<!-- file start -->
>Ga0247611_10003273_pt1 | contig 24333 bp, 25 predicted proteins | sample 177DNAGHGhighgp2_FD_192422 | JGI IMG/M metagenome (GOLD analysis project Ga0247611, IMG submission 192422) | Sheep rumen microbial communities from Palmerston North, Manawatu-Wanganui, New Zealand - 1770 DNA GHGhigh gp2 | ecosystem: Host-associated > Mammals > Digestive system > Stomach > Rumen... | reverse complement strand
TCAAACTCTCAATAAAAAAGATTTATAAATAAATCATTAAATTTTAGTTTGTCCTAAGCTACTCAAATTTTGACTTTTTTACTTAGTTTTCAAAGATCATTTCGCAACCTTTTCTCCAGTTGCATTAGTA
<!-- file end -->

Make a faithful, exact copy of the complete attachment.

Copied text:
>Ga0247611_10003273_pt1 | contig 24333 bp, 25 predicted proteins | sample 177DNAGHGhighgp2_FD_192422 | JGI IMG/M metagenome (GOLD analysis project Ga0247611, IMG submission 192422) | Sheep rumen microbial communities from Palmerston North, Manawatu-Wanganui, New Zealand - 1770 DNA GHGhigh gp2 | ecosystem: Host-associated > Mammals > Digestive system > Stomach > Rumen... | reverse complement strand
TCAAACTCTCAATAAAAAAGATTTATAAATAAATCATTAAATTTTAGTTTGTCCTAAGCTACTCAAATTTTGACTTTTTTACTTAGTTTTCAAAGATCATTTCGCAACCTTTTCTCCAGTTGCATTAGTA